RAGBRAI LI Route Announced on Jan. 27!

2018 Hills

A few years back a gal on the forum was concerned with how steep the hills would be that year. I couldn’t tell her very well at that time, but I have recently found a tool that helps. It’s called “Ride with GPS at http://www.ridewithgps.com. This program can be used to plot a course. This will show distance, feet of climb and an elevation chart. I have been using this for a while, but just found a button on the bottom left that says grade. Clicking this shows the grade at any point of the ride. I was really excited at first, but then realized that it is not as accurate as I had thought. For example I have just done a 125 mile ride in California that showed a hill with an 8% grade for about half a mile. When I got there my Garmin said it was 10% for nearly a mile. On another ride, Ride with GPS said there was a 3% grade where it was actually flat. So, it would be best to test it on a ride you know.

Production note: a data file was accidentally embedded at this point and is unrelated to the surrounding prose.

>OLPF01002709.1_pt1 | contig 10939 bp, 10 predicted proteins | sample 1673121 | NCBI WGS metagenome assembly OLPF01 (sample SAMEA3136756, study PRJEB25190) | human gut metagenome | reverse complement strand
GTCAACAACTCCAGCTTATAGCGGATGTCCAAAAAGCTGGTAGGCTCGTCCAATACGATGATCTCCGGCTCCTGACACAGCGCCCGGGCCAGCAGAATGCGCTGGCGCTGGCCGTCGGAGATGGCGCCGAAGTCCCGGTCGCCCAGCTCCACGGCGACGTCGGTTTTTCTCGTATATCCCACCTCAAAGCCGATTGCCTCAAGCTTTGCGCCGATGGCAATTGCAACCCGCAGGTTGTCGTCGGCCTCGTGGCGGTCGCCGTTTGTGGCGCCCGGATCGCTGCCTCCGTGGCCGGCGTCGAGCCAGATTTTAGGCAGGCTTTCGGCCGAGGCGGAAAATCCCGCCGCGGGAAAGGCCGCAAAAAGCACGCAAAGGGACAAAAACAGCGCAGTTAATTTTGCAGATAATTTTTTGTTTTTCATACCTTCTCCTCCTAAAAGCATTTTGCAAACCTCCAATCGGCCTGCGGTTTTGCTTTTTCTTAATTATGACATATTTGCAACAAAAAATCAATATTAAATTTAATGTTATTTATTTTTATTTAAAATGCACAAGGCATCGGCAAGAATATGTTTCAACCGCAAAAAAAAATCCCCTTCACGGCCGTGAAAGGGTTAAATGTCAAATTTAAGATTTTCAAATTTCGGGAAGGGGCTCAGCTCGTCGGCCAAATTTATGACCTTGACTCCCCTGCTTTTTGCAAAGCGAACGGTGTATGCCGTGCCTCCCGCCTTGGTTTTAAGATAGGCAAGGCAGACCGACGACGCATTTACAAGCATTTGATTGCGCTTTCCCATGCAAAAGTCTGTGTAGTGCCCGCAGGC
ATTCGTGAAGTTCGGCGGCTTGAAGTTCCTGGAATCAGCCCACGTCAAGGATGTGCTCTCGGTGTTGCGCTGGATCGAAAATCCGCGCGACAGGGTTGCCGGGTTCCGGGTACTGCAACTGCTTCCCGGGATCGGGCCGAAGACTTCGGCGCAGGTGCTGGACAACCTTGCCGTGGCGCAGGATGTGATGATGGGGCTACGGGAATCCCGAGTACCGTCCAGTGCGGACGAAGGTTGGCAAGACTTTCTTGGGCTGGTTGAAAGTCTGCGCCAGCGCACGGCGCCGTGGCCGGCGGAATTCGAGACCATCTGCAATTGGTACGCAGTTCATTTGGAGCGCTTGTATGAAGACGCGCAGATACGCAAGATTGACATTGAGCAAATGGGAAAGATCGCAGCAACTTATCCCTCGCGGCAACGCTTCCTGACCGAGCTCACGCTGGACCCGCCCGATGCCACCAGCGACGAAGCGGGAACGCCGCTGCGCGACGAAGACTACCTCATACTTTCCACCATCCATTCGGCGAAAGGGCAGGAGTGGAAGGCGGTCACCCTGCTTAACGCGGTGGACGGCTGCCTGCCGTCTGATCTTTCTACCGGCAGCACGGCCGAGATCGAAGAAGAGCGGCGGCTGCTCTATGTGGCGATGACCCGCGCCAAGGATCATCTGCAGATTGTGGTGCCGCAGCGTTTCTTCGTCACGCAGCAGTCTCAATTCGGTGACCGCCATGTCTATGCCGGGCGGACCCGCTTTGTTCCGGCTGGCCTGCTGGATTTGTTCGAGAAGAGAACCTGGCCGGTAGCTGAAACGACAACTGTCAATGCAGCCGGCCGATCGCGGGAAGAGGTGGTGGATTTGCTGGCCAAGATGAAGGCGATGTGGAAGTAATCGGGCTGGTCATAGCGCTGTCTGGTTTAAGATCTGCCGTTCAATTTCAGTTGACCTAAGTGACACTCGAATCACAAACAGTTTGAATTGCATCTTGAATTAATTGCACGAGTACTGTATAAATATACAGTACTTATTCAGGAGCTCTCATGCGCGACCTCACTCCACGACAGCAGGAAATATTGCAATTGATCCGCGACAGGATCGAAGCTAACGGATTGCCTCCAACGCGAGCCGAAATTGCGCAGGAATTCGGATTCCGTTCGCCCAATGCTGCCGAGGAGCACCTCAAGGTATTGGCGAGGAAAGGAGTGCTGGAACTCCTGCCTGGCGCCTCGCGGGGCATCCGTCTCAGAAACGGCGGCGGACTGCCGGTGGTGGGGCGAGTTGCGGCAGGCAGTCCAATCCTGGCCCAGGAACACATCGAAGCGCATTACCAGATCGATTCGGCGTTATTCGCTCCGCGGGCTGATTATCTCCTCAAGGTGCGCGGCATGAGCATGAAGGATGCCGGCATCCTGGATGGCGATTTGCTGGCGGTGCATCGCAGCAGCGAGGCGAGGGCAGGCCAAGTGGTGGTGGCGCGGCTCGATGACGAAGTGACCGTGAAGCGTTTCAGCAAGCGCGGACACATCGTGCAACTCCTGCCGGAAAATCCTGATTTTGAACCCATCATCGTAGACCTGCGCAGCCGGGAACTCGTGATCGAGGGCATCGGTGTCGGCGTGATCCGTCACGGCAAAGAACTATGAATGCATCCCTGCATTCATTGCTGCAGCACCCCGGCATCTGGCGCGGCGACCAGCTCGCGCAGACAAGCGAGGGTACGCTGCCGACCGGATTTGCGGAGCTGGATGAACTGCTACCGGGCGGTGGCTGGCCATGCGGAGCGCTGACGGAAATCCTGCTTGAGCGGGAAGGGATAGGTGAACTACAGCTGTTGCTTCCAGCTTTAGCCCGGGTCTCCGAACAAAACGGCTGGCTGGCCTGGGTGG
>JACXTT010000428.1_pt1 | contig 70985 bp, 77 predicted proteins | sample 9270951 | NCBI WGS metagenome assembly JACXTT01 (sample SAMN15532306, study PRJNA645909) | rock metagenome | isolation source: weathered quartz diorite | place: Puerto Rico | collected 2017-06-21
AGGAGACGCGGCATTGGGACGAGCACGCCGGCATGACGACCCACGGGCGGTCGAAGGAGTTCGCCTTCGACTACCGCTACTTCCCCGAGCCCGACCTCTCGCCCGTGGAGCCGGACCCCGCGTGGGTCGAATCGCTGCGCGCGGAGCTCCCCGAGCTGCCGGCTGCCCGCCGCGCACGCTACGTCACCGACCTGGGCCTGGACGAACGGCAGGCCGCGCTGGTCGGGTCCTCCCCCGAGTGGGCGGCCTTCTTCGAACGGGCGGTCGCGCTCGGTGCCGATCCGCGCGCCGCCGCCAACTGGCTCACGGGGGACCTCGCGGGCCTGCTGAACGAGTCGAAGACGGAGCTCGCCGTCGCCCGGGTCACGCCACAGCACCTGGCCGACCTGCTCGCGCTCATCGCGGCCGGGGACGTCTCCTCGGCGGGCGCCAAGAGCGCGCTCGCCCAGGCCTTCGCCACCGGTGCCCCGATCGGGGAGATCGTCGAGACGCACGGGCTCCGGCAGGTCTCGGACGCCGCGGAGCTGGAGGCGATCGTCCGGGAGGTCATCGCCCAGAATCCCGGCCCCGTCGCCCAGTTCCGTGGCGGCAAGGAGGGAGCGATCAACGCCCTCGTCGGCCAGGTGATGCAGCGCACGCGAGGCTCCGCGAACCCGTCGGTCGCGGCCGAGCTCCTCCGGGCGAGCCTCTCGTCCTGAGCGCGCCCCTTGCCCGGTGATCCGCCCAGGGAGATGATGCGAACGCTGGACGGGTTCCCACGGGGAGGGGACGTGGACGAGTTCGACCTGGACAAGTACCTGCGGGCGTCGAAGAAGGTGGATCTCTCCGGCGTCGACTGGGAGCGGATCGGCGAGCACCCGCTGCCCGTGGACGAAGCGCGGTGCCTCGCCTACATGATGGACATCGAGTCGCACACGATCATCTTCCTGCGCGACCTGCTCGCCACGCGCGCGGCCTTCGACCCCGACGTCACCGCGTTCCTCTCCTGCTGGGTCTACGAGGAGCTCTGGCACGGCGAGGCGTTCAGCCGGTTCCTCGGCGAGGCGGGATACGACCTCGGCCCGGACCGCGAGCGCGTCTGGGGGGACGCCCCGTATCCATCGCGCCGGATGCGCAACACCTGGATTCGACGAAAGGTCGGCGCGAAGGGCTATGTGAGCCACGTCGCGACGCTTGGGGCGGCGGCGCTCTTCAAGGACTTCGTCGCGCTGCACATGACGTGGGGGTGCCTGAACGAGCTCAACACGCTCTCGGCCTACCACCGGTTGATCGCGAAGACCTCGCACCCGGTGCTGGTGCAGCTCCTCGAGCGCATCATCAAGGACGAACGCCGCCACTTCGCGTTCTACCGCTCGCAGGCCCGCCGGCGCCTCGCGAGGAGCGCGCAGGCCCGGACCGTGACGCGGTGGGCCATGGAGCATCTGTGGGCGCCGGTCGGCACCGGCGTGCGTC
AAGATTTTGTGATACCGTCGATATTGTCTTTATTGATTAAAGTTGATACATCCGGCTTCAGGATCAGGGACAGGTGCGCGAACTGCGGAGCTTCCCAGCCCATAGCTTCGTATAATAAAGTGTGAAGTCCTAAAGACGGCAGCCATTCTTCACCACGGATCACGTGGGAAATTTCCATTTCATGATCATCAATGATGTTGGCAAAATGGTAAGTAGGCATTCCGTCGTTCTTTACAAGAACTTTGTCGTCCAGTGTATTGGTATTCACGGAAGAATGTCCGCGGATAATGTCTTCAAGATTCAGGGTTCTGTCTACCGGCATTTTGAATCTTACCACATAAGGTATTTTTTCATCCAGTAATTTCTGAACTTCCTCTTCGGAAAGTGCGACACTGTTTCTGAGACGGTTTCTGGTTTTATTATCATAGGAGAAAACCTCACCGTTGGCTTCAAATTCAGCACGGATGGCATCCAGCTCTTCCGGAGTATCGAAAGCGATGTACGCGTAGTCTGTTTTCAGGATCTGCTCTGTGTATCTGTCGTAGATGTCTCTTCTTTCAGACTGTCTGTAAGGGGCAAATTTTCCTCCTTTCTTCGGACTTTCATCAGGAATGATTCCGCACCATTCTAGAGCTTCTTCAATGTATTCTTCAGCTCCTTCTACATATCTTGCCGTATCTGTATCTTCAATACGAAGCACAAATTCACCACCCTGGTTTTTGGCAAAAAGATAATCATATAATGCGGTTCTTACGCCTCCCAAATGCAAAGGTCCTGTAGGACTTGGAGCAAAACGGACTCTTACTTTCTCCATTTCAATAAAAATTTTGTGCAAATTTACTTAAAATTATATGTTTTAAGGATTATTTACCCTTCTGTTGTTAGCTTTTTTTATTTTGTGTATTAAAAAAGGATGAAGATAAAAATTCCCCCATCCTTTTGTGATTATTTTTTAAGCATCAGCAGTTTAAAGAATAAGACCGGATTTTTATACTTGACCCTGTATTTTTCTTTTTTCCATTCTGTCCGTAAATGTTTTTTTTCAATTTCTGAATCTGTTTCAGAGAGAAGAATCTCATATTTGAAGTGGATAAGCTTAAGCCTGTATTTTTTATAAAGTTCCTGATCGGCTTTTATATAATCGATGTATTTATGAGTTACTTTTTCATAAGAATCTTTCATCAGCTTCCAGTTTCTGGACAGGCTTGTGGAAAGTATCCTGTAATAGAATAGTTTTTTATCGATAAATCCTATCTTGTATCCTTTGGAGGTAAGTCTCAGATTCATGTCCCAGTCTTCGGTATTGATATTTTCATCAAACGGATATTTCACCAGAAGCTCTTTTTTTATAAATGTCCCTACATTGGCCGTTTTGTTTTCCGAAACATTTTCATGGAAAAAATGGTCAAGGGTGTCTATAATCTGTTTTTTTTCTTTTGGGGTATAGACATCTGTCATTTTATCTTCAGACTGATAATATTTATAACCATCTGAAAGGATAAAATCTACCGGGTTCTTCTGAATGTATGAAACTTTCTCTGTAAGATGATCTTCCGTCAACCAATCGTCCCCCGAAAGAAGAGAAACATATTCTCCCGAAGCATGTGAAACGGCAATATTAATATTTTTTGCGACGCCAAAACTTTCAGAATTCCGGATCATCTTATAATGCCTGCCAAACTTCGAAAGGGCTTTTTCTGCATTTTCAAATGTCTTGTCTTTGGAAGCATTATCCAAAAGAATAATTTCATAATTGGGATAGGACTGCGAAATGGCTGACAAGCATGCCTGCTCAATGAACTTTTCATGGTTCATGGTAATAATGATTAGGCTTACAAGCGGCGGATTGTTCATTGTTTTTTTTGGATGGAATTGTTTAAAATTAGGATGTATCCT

I have plotted the days of Ragbrai 2018 and thought I would give you highlights of what I found. There are certainly more hills than I mention, but these are the steepest of the day. This is what I got from Ride with GPS, so with my example in mind I believe they are a little steeper.

Day 1 6.3 at mile 13, and another at mile 37.
Day 2 3.9 at mile 2
Day 3 5.0 at mile 35, and 6.9 at mile 44
Day 4 3.7 at mile 53, and the same at mile 57
Day 5 3.6 at mile 25, 4.2 at mile 60, and 4.0 at mile 102 Obviously with the Karras loop
Day 6 3.6 at mile 5, and at mile 37
Day 7 4.0 at mile 48, and 4.9 at mile 56

Many of you will scoff at a 3.6% grade. I point these out because if they are proportionally as accurate as my example, then a 3.6 would really be 4.5%. A four percent grade is about where I have to start working on my recumbent. In any case, these are the steepest of the day. Doesn’t look anything like the hill in Ottumwa. Certainly no Potter’s Hill this year.

Of course we can’t forget about what the weather will do to us! May the tailwinds be with you!

21 Replies

Anonymous, March 25, 2018 at 11:12 am